On The Rocket, Episode 2

Adam Giambrone’s CP24 show On The Rocket airs Thursday evening, Nov 26, from 9 to 10 pm, repeating at 1:30 am.

As I will be one of the guests, I will not be reviewing the show.  Anyone who wants to do so is welcome to leave a comment here.

19 thoughts on “On The Rocket, Episode 2

  1. How do we get on the streetcar to deliver an uninterrupted hour’s worth of icy glares in various directions?

    Steve: You have to speak nicely to CP24. The car does not pick up passengers enroute.


  2. “The car does not pick up passengers enroute.”

    CP24’s website for the previous episode says that “viewers are invited to get on and off for a free ride. Viewers can join the show at the McCaul loop on McCaul Street, north of Queen Street, or or at the corner of Queen and Spadina, between 8 and 9 p.m.”

    Steve: I’m not sure of the arrangements for tonight. I had to indicate if I was bringing a guest, and they may not be making the car open to whoever shows up.


  3. I know. They’ve never been consistent about who can get on, when, and under what conditions. They certainly wouldn’t want any dissent.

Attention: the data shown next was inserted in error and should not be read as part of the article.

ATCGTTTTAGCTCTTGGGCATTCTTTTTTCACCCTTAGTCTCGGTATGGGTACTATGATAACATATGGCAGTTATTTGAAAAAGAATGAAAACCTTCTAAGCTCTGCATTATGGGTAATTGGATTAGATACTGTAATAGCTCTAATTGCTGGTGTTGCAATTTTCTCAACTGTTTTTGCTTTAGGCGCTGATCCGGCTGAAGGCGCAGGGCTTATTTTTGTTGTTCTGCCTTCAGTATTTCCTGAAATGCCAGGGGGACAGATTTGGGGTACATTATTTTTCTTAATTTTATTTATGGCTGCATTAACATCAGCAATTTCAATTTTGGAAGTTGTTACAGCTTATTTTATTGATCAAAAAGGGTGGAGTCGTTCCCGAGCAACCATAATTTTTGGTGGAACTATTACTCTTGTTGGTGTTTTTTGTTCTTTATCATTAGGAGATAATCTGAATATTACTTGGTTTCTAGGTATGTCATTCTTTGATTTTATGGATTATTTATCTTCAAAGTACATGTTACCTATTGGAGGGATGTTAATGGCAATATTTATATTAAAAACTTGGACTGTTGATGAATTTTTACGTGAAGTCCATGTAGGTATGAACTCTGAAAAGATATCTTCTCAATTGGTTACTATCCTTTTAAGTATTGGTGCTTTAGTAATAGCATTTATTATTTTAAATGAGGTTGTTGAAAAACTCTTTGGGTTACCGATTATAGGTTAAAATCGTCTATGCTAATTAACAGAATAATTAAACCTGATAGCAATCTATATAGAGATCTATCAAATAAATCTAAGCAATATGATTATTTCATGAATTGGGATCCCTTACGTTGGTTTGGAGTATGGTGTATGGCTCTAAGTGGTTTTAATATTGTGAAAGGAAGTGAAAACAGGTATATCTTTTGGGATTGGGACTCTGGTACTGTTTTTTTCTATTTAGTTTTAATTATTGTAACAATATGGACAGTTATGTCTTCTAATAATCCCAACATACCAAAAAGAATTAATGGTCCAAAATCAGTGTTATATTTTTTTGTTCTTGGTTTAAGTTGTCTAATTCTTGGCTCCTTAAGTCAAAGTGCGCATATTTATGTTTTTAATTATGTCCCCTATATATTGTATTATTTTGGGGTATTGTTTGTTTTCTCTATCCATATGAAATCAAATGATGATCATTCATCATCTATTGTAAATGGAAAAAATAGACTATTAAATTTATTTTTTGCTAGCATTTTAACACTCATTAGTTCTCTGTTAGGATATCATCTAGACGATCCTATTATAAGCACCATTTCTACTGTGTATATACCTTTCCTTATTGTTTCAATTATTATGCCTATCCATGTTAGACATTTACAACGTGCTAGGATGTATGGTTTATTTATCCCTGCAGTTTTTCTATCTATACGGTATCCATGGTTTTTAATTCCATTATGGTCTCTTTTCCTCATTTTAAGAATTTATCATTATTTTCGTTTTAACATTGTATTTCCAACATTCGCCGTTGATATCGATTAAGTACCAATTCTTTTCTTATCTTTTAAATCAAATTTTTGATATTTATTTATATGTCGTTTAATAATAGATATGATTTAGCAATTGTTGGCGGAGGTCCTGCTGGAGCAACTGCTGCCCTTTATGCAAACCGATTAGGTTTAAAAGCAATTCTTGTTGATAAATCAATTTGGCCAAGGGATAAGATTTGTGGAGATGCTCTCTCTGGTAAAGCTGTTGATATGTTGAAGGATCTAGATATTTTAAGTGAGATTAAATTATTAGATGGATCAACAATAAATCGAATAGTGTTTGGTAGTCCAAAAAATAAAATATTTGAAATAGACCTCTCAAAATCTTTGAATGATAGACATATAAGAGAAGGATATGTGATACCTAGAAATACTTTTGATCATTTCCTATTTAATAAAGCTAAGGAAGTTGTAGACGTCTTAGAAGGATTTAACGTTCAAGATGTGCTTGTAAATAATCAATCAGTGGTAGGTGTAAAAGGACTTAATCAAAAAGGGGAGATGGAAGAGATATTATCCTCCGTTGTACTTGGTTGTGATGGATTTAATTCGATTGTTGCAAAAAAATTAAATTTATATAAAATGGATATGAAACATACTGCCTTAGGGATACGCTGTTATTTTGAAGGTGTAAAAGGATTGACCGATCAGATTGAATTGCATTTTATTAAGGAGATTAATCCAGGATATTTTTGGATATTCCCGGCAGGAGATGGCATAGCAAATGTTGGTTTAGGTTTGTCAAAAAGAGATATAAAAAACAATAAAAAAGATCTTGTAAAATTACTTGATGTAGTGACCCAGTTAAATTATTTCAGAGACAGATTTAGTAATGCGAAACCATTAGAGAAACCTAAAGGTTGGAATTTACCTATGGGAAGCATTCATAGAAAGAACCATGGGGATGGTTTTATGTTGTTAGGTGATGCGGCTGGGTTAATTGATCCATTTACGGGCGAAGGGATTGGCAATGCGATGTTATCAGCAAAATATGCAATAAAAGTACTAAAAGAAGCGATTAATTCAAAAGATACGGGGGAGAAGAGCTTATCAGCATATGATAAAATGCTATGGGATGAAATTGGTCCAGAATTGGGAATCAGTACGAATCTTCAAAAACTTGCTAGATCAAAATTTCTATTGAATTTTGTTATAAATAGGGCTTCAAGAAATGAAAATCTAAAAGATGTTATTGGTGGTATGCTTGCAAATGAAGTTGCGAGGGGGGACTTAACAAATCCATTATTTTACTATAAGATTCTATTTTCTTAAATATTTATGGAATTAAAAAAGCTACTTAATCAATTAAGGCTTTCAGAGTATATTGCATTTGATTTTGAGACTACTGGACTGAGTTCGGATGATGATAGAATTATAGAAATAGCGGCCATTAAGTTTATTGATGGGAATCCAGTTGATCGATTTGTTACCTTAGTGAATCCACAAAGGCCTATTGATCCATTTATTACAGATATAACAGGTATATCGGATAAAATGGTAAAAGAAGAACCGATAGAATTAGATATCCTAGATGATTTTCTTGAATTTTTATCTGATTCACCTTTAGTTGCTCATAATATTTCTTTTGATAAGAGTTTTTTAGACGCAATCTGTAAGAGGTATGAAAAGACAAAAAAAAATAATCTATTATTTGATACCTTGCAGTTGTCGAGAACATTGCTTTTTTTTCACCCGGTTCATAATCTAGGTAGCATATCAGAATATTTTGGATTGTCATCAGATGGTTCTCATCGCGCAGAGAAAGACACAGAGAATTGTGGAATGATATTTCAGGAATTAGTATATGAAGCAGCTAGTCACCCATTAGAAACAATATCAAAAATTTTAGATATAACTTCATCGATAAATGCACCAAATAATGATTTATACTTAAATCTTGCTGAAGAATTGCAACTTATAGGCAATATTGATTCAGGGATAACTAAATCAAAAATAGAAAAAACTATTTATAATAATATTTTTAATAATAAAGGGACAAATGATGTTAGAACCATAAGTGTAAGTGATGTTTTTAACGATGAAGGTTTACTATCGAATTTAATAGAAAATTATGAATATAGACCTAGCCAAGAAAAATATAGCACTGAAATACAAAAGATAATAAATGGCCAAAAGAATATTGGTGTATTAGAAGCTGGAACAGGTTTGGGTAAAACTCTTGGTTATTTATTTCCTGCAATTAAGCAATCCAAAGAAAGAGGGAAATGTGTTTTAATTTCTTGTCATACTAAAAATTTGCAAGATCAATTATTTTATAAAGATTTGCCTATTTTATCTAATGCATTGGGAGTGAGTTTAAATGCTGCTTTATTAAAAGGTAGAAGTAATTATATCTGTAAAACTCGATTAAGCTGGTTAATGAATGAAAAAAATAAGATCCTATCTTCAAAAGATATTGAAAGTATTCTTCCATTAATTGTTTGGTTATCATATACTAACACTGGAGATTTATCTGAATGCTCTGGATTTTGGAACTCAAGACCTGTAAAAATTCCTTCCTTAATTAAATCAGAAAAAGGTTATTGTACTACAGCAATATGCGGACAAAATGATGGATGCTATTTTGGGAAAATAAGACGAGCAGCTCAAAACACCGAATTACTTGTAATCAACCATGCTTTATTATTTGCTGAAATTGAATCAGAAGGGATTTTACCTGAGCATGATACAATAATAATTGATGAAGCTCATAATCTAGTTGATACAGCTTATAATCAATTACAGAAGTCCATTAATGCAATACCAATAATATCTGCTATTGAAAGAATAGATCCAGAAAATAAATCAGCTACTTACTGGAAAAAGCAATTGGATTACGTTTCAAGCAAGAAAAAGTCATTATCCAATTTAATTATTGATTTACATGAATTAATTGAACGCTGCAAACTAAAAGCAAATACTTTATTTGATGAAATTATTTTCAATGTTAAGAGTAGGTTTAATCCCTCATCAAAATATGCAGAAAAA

Steve: Tonight should be interesting — real activists!


  4. And, as ever, our fearless leader cannot pronounce an even mildly unfamiliar proper name. Take a bow, Steve Maaawnro.

    Steve: There are Munros (the Scots spelling) everywhere! We have a clan and mountains too!


  5. Aha they kept called you Steve MONROE!! Poor thing. Did you ever bother to correct him?

    Steve: No, I didn’t. I have not watched the show yet, and hope that CP24 at least got the super and the website name right.


  6. 1) Adam Giambrone was quite excited over the start of construction on the Finch LRT. It made me wonder. How many, if any, of the proposed lines will be built simultaneously.